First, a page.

Tree removal angers Point Grey residents

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Residents of a quiet, leafy Vancouver street are upset about trees being cut down in their Point Grey neighbourhood. They say they don’t understand why Mayor Gregor Robertson talks about creating an “urban forest” yet city hall is allowing trees to be felled.

“The mayor is wanting a greener city, so on the right hand they’re paying money to plant trees, and on the left hand they’re giving [tree-cutting] permits,” Susan Rungta told the Straight in an interview.

On October 17, council approved a motion by Robertson directing staff to draft an “urban forest action plan”. Last Saturday (October 20), Rungta and two of her neighbours on West 1st Avenue walked around their neighbourhood to show a reporter spots where they say trees have been removed recently with the city’s approval.

Of particular concern to them were six huge trees on the southeast corner of Bellevue Drive and West 2nd Avenue, located on what they suspect is city property. They are also dismayed by the loss of a number of fruit-bearing and street trees on what they claim is city land beside a new house being constructed on the northeast corner of West 1st Avenue and Sasamat Street. “They were lovely trees,” Lori Matick recalled to the Straight.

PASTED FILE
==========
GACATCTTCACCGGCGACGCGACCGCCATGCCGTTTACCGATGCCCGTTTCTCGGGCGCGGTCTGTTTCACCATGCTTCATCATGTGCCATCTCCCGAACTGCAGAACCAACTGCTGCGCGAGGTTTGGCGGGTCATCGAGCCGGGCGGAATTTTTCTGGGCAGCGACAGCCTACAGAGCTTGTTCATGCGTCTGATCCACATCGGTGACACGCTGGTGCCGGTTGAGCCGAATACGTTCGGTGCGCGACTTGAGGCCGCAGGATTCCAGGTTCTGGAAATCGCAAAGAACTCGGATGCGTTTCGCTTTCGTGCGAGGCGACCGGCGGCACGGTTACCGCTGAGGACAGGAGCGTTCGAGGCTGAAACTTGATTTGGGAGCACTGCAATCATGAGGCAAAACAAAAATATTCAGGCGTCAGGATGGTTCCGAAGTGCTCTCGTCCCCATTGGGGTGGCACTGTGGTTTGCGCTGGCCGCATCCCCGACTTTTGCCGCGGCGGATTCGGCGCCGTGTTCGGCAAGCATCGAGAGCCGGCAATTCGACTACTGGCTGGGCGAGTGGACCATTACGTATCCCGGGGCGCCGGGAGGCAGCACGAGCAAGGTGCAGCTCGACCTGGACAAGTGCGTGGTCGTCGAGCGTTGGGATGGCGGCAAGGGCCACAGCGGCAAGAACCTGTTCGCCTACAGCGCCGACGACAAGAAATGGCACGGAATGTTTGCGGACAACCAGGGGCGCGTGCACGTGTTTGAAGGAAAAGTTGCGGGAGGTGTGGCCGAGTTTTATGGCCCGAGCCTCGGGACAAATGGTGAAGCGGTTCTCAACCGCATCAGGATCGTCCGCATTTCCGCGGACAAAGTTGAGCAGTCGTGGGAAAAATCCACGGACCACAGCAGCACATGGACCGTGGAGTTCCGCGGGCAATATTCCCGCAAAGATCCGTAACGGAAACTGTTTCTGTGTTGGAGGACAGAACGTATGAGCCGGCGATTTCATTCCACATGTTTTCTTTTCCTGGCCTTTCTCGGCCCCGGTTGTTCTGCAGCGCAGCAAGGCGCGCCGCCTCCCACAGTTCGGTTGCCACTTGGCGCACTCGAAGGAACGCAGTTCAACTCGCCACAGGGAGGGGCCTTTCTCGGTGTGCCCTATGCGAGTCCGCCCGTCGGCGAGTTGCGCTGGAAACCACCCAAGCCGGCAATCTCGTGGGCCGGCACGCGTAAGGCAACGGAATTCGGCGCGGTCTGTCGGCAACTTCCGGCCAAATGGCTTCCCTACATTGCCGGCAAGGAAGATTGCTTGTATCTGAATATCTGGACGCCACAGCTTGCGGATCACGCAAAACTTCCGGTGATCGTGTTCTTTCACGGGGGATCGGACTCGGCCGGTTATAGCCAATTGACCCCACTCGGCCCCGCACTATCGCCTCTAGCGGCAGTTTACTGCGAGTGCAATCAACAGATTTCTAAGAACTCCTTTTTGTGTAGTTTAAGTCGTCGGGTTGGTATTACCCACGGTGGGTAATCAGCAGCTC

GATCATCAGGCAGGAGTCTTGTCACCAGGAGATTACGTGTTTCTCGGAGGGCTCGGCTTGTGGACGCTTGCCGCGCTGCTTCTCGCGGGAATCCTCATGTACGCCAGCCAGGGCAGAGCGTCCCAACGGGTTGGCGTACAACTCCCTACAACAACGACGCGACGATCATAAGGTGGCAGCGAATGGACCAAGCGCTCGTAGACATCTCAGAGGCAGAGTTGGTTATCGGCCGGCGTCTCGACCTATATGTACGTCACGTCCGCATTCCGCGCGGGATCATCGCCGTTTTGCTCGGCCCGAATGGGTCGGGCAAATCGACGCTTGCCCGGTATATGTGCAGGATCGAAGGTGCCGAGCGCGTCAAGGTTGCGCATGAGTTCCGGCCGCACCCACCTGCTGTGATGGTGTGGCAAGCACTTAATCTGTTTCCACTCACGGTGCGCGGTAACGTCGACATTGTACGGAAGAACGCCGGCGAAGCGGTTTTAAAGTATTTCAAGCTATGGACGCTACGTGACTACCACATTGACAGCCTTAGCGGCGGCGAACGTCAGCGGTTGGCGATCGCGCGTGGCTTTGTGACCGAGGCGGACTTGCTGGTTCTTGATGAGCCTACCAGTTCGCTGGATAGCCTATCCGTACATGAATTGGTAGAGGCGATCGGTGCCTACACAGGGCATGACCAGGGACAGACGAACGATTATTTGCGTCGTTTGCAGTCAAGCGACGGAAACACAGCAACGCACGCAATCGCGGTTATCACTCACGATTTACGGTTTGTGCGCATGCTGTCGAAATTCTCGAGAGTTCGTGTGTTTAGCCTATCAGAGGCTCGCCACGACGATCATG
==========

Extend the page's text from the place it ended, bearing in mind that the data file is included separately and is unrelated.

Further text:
Rungta and Don Freeman have sent separate emails to Robertson, and both said on October 20 that they have yet to hear from the mayor.

Freeman said he has been communicating with city staff and is exasperated that city hall isn’t about to stop what he sees as the destruction of the neighbourhood’s streetscape. Vicki Potter, director of development services for the city, informed Freeman in an email that the tree bylaw allows owners of properties being redeveloped to remove any trees in the new building’s footprint, as well as one additional tree on the property every 12 months. Potter was responding to a specific query by Freeman in connection with other instances of tree removal that are occurring on private properties on West 1st Avenue.

The city’s communications department didn’t respond to a Straight request for information related to the residents’ complaints.

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Doctor
That's interesting. The restrictions on tree removal used to be one large tree (min. 33 inches diameter) per annum. I wonder if Vancouver's tree bylaw has been re-written to accommodate the fashion of monster homes. Most "redevelopments' mean that new houses are being built to the maximum square footage permissible (and then some). If this is the case, the trees and the animals they shelter have little hope.
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Hermie
Robertson is a hypocrite. This is news?
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